The clinical data and imaging studies of 12 patients with intramedullary metastases were reviewed retrospectively to see if these lesions had a typical radiographic appearance and to determine the sensitivity of the various radiologic examinations. The lesions were identified antemortem by either myelography, CT, MR, and/or intraoperative spinal sonography (IOSS). Final diagnosis was based on biopsy material from either the spinal cord lesion, another metastatic site, and/or the primary tumor. Ten patients had primary tumors located outside the central nervous system, while only two patients had primary brain tumors. Metrizamide myelography and CT demonstrated a definite intramedullary mass in nine of 11 patients. In five patients the mass was relatively small, well-defined, single, and resembled a primary spinal cord neoplasm. In the other four patients, longer and sometimes several segments of the cord were involved. These appeared irregular and nodular and were often associated with intradural lesions at separate sites. MR detected not only enlargement and abnormal signal in the cord but also clinically unsuspected brains lesions. IOSS localized lesions for biopsy and monitored tumor resection. These various imaging procedures showed that cord metastases were often more extensive than anticipated clinically. Spread of tumor into the spinal and intracranial subarachnoid space was common. Imaging of the entire spinal canal and brain, preferably with MR, is therefore recommended to aid in diagnosis, prognosis, and treatment.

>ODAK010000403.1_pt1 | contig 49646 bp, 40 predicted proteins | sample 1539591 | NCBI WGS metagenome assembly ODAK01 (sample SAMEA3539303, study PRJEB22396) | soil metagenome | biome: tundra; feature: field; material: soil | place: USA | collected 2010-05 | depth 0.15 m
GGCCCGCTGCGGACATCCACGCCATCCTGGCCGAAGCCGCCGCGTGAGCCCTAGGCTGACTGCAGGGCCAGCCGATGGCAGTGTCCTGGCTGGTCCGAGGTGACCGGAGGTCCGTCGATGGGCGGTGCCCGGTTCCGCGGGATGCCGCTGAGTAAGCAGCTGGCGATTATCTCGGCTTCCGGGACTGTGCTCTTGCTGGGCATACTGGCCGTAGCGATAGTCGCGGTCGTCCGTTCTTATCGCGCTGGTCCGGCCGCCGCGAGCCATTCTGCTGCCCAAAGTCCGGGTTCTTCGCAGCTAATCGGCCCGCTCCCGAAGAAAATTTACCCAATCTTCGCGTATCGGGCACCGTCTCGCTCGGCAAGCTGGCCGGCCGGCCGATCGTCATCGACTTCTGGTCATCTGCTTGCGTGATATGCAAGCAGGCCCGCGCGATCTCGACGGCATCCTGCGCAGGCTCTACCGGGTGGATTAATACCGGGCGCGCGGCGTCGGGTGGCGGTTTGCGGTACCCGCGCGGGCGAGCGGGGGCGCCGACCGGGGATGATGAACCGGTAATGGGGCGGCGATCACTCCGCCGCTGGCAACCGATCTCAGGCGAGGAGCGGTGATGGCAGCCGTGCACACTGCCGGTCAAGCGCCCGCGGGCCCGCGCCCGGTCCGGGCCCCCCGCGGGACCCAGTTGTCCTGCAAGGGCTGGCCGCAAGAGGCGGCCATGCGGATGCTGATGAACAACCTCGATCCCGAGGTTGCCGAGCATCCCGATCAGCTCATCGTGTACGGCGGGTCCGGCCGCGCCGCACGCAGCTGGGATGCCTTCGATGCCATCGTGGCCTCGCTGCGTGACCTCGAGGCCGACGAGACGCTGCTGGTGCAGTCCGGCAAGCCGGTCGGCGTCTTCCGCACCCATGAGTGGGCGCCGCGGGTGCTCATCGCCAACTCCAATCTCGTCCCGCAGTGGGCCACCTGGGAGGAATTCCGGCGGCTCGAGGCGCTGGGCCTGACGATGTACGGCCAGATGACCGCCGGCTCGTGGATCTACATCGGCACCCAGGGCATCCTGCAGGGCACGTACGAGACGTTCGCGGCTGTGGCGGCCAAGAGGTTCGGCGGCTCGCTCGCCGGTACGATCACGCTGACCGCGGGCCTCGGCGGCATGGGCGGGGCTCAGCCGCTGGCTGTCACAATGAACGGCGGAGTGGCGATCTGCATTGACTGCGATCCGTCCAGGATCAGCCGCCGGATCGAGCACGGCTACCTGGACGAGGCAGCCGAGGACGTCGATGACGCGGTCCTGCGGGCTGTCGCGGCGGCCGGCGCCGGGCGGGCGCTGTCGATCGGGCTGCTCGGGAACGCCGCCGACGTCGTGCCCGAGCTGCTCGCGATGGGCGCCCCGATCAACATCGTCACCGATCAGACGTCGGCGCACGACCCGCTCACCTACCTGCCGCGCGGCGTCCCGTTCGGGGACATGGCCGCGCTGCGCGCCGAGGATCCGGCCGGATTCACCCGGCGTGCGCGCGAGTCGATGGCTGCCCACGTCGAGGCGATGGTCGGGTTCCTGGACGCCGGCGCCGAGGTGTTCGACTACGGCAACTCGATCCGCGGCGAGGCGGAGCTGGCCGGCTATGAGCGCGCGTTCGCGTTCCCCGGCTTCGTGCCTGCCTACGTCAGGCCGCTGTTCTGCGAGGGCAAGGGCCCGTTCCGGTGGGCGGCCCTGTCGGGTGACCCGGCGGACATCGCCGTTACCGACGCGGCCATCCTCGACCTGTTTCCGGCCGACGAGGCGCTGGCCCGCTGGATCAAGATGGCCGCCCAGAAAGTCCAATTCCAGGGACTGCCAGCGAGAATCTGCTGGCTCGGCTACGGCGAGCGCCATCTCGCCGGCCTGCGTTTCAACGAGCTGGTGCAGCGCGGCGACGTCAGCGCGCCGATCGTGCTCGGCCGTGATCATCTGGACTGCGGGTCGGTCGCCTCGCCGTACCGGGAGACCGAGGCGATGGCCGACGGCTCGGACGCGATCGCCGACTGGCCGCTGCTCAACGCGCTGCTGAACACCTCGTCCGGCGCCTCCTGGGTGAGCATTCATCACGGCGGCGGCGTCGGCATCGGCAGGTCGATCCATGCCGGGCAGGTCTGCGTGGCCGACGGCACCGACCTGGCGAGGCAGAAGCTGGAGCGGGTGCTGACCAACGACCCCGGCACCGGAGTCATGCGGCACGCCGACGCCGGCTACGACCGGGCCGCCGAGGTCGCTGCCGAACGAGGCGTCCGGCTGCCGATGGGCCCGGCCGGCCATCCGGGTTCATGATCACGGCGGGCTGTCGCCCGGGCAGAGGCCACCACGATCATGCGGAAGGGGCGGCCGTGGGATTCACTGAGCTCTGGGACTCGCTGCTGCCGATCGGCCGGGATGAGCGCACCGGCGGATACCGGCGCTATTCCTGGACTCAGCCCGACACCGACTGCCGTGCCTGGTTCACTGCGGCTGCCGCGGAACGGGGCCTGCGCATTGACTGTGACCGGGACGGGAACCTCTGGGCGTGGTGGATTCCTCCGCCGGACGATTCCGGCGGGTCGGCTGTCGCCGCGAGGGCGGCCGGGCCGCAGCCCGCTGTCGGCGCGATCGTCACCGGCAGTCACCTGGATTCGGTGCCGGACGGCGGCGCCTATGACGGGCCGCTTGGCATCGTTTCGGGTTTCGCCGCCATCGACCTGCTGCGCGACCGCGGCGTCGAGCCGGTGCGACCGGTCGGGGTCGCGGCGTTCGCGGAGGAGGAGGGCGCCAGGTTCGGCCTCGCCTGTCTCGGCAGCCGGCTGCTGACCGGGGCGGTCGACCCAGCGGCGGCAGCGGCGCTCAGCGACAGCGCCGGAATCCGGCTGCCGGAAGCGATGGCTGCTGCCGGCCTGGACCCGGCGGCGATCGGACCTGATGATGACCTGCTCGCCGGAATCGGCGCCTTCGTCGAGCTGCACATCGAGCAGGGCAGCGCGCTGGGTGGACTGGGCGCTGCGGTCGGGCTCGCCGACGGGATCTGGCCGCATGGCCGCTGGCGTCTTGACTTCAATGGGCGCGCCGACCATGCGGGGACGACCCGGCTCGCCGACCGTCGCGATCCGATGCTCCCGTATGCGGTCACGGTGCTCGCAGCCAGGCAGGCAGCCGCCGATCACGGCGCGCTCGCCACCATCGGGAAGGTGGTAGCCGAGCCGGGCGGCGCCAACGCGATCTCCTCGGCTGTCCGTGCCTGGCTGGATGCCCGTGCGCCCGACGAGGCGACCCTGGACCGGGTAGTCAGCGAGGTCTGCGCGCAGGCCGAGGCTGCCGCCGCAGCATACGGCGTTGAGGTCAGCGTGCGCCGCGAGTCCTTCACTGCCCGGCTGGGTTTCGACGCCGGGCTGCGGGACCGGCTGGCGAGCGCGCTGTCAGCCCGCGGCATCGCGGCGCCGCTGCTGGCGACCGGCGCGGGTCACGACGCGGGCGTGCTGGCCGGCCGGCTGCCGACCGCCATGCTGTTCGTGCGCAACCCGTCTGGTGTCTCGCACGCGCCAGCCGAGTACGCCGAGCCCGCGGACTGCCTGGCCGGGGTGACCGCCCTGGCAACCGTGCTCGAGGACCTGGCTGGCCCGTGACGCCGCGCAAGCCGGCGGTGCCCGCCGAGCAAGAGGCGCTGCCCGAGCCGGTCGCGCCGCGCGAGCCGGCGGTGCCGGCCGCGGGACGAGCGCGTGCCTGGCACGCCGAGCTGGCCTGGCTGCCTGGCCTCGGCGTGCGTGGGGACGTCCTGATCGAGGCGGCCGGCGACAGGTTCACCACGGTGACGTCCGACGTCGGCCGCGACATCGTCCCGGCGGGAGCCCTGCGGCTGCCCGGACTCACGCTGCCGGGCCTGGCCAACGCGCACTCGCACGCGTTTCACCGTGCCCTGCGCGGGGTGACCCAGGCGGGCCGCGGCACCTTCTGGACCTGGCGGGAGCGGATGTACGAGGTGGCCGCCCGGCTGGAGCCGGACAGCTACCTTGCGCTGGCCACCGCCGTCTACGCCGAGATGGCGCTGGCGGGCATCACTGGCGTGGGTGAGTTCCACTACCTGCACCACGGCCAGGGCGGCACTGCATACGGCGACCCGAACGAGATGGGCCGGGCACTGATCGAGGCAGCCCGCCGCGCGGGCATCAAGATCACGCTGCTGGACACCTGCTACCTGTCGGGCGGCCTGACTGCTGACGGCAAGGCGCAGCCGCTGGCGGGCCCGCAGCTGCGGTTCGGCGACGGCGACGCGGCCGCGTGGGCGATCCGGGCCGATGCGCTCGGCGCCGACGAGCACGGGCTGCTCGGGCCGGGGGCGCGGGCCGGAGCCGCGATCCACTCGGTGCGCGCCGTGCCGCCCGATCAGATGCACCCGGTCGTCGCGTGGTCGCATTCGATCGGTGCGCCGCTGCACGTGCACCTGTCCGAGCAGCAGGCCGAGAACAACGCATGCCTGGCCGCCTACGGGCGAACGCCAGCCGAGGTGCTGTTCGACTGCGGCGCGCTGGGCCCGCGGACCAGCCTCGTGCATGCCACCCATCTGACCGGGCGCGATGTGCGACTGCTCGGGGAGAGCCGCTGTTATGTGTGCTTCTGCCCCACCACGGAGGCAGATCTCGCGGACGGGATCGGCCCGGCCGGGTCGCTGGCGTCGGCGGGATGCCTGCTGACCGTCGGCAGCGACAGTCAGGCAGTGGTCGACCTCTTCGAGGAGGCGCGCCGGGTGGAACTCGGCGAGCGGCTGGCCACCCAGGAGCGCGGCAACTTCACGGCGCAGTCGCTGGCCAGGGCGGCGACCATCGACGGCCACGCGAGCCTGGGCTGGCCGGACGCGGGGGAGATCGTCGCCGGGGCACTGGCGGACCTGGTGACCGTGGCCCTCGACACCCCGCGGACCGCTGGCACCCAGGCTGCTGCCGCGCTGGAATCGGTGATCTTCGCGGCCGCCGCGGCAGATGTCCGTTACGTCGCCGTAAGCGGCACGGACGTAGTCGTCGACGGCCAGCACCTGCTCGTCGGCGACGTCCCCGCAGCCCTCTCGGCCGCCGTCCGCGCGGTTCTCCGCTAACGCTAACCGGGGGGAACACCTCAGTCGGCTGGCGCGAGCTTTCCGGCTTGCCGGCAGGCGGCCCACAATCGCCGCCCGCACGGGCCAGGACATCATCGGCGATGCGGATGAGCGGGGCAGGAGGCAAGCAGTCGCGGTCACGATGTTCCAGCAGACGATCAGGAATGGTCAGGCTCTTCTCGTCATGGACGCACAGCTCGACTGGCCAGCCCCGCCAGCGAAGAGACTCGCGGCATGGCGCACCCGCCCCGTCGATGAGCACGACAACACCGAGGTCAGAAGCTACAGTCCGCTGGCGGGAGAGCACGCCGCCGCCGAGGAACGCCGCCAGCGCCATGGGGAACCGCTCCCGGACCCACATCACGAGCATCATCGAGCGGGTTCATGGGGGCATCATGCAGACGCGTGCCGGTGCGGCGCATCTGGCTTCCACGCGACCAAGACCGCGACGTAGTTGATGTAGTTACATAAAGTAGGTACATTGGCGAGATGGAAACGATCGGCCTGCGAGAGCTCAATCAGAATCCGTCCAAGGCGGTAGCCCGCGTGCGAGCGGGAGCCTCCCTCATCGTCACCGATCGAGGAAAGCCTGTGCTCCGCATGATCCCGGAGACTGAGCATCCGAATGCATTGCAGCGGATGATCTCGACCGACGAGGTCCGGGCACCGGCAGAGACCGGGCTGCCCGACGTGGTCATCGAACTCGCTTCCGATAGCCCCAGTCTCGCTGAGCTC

ASJC Scopus subject areas
- Radiology Nuclear Medicine and imaging